1. What is the band’s latest news and what are your plans for the near future?

2. What do we get (in the broadest sense) from the release of your last album?

3. What is the best response that your band has ever received?

4. What role does the church (or any other religious organization) play in your life or (let’s take it wider) in the life of the heavy scene? Is there any spiritual, religious, or antireligious component in your songs?

5. What does the Media in your country tell about the situation in Ukraine? And how do you see that situation? Some people from other countries have asked me strange questions about Russia’s policy, and let me say that I have a few friends in Ukraine and my colleagues have relatives there, and believe me, there’s no media in ANY country that is showing the problem as it really is. We can watch as the Cold War turns into real warfare.

Today, we bring the answers to these questions from Abske Fides (Brazil), Esoteric (United Kingdom), Obake (Italy), StoneBirds (France), Stoned Jesus (Ukraine) and The Curse of Wendigo (Ukraine).

Jul 152014


Eye of Solitude

(Today our Russian contributor Comrade Aleks brings us Part 4 of a six-part series in which he puts the same five questions to doom bands from around the world, and introduces us to their music at the same time.)

Sometimes I use this unpopular “quiz” format because there are too many interesting bands that I would like to bring to light, and in my opinion it’s a good way to spread some news and to get new points of view on a few issues (including even some political questions). The list of questions I put to the bands is below:

1. What is the band’s latest news and what are your plans for the near future?

2. What do we get (in the broadest sense) from the release of your last album?

3. What is the best response that your band has ever received?

4. What role does the church (or any other religious organization) play in your life or (let’s take it wider) in the life of the heavy scene? Is there any spiritual, religious, or antireligious component in your songs?

5. What does the Media in your country tell about the situation in Ukraine? And how do you see that situation? Some people from other countries have asked me strange questions about Russia’s policy, and let me say that I have a few friends in Ukraine and my colleagues have relatives there, and believe me, there’s no media in ANY country that is showing the problem as it really is. We can watch as the Cold War turns into real warfare.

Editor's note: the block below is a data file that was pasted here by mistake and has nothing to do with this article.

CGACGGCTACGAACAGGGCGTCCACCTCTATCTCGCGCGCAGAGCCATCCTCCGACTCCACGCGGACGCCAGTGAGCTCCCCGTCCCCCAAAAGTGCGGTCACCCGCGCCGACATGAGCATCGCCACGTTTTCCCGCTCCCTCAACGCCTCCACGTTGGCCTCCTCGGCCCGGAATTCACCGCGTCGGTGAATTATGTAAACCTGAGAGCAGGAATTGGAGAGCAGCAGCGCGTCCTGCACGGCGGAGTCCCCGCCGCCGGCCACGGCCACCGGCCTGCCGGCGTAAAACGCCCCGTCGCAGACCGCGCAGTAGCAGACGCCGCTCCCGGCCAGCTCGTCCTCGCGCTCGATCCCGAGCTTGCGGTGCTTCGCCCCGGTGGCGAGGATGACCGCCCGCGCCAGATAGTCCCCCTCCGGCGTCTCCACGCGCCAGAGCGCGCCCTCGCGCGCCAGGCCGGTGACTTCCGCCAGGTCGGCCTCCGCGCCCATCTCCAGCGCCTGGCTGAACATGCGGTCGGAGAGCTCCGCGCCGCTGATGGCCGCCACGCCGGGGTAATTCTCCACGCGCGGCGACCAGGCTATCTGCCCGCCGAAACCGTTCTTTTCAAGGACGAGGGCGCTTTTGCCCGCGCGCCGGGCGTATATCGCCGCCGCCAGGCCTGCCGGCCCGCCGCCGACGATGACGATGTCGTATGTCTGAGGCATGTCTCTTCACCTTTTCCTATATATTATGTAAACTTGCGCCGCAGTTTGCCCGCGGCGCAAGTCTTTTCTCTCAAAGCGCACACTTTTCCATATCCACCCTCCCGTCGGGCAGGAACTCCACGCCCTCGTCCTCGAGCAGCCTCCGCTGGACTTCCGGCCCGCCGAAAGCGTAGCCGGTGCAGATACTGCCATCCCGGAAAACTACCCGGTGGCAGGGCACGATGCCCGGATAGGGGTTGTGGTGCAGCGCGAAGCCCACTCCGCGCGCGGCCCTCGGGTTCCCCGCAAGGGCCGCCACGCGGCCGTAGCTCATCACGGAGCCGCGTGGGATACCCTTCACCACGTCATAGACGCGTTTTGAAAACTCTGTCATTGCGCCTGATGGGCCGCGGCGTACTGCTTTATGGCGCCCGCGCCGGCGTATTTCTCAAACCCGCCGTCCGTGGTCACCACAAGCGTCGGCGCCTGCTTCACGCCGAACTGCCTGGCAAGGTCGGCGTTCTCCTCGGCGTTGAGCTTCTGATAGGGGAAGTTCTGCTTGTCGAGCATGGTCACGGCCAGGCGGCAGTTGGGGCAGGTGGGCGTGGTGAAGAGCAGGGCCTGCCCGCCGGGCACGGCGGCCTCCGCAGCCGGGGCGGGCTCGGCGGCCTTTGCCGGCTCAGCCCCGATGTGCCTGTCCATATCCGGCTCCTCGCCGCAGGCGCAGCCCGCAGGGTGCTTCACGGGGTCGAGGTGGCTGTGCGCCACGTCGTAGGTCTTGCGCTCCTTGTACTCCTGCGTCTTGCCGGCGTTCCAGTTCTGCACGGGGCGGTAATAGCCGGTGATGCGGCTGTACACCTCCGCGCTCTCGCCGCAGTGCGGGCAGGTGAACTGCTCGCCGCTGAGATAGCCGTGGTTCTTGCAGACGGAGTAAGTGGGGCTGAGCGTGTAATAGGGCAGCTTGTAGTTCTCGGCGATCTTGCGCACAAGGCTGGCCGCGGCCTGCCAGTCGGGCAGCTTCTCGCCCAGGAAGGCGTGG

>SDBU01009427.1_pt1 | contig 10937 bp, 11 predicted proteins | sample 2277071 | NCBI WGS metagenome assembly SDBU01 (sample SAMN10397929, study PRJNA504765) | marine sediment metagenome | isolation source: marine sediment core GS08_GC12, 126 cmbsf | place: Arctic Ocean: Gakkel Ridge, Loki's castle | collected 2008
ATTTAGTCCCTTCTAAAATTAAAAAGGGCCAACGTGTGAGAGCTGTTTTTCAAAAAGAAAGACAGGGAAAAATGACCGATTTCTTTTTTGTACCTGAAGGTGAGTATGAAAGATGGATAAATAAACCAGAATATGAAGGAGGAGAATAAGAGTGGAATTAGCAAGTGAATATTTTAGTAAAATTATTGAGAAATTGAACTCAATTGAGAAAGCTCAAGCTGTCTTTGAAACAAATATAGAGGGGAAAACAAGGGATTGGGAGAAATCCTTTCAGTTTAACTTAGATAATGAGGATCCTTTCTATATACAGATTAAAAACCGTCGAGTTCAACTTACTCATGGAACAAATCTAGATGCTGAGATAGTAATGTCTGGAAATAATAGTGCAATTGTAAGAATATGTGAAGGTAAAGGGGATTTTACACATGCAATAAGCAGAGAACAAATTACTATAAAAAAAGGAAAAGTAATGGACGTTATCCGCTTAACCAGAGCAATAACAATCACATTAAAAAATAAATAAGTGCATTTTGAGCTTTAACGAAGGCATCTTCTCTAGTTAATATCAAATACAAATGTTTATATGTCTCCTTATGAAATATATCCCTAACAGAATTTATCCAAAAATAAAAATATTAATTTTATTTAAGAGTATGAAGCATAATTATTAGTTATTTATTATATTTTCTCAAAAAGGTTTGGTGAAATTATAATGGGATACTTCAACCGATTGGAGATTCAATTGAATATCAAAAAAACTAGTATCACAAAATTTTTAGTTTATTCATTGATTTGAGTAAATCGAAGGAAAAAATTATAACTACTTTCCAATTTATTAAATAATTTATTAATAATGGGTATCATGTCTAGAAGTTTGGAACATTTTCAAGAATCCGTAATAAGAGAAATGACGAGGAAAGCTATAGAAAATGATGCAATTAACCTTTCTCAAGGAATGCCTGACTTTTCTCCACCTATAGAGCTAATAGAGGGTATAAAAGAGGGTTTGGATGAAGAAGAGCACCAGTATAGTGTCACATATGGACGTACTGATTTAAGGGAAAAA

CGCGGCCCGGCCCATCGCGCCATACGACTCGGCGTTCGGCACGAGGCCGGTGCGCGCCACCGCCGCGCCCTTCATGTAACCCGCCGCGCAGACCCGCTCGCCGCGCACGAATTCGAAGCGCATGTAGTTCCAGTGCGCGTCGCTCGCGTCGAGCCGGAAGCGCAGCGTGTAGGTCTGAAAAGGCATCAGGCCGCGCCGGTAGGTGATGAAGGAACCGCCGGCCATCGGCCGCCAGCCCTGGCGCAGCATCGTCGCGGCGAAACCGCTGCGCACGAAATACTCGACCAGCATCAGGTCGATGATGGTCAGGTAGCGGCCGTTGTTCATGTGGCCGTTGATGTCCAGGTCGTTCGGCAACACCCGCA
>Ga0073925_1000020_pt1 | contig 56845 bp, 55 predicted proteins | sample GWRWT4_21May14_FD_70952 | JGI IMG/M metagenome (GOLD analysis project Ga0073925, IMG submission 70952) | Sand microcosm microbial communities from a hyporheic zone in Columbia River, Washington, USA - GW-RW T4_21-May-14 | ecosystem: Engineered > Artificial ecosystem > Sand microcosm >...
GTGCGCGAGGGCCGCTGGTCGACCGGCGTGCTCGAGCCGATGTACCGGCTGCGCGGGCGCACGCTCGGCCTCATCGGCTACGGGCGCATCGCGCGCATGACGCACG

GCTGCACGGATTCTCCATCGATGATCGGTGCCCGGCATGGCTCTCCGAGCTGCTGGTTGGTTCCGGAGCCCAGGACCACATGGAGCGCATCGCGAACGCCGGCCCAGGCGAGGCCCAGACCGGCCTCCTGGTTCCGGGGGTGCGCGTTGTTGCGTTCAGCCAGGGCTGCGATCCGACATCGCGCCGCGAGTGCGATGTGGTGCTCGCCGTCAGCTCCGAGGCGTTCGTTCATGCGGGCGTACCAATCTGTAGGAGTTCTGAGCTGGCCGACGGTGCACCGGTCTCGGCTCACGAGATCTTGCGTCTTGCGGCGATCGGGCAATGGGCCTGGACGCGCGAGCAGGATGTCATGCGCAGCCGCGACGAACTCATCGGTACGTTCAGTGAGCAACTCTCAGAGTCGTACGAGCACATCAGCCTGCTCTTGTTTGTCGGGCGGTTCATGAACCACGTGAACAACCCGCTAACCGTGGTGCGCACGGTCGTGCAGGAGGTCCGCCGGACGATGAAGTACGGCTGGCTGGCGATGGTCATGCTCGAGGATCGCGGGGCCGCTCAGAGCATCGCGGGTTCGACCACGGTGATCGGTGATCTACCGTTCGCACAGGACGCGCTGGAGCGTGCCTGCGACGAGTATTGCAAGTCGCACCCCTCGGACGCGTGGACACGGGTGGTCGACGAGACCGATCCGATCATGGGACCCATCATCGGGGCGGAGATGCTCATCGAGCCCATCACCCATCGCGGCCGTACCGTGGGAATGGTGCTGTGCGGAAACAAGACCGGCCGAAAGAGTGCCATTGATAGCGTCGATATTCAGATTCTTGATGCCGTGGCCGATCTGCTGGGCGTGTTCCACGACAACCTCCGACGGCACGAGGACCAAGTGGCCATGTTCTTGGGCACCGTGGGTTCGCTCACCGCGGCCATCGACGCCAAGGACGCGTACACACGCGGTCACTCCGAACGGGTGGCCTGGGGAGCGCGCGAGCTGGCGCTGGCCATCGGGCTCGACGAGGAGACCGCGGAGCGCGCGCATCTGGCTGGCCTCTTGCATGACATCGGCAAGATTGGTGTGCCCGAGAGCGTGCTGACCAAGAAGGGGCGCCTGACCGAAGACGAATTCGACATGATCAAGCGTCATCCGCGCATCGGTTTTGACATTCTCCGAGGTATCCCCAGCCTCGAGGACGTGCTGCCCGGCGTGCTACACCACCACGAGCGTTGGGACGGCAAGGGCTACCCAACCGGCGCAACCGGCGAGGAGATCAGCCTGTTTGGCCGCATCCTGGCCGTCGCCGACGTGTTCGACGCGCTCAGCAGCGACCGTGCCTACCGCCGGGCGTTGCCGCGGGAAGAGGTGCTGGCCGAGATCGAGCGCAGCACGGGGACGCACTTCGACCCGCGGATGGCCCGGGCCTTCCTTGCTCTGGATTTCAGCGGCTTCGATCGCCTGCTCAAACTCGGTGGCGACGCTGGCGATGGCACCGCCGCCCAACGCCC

Today, we bring the answers to these questions from Eye Of Solitude (United Kingdom), Father Merrin (France), Grimpen Mire (United Kingdom), KYPCK (Finland), Narrow House (Ukraine), and Vin De Mia Trix (Ukraine).

Jul 152014

photos by Samantha Marble

 

I don’t consider myself a very good interviewer, which is why I don’t do it very often. Of course, this means that my deficiencies in skill are compounded by inexperience. But I really, really like the new album by Brooklyn-based Mortals – Cursed To See the Future — and when I learned more about the fascinating backgrounds and day jobs of the three women in the band, I felt I had to put my insecurities aside and try to talk with them.

And that happened last week. It started as a Facebook chat and ended via e-mail, and I had a blast. I also learned a valuable lesson about interviewing: When the people you’re questioning are smart, funny, and really interesting, the resulting interview can be highly entertaining even when you, the interviewer, don’t know what you’re doing. You just have to keep the subjects talking.

In this case, the subjects were Caryn Havlik (drums), Elizabeth Cline (guitar), and Lesley Wolf (vocal and bass) – and I’m very grateful to them for giving me so much of their time (and for indulging all the jock questions).

Before getting to the questions and answers, I think it’s important that you listen to a Mortals song or two, just in case you don’t know what they sound like. Because when you hear the way they sound, I think it’s going to make the conversation even more interesting. So, listen to these:

Jul 142014


Altar of Oblivion

(Today our Russian contributor Comrade Aleks brings us Part 3 of a six-part series in which he puts the same five questions to doom bands from around the world, and introduces us to their music at the same time.)

Sometimes I use this unpopular “quiz” format because there are too many interesting bands that I would like to bring to light, and in my opinion it’s a good way to spread some news and to get new points of view on a few issues (including even some political questions). The list of questions I put to the bands is below:

1. What is the band’s latest news and what are your plans for the near future?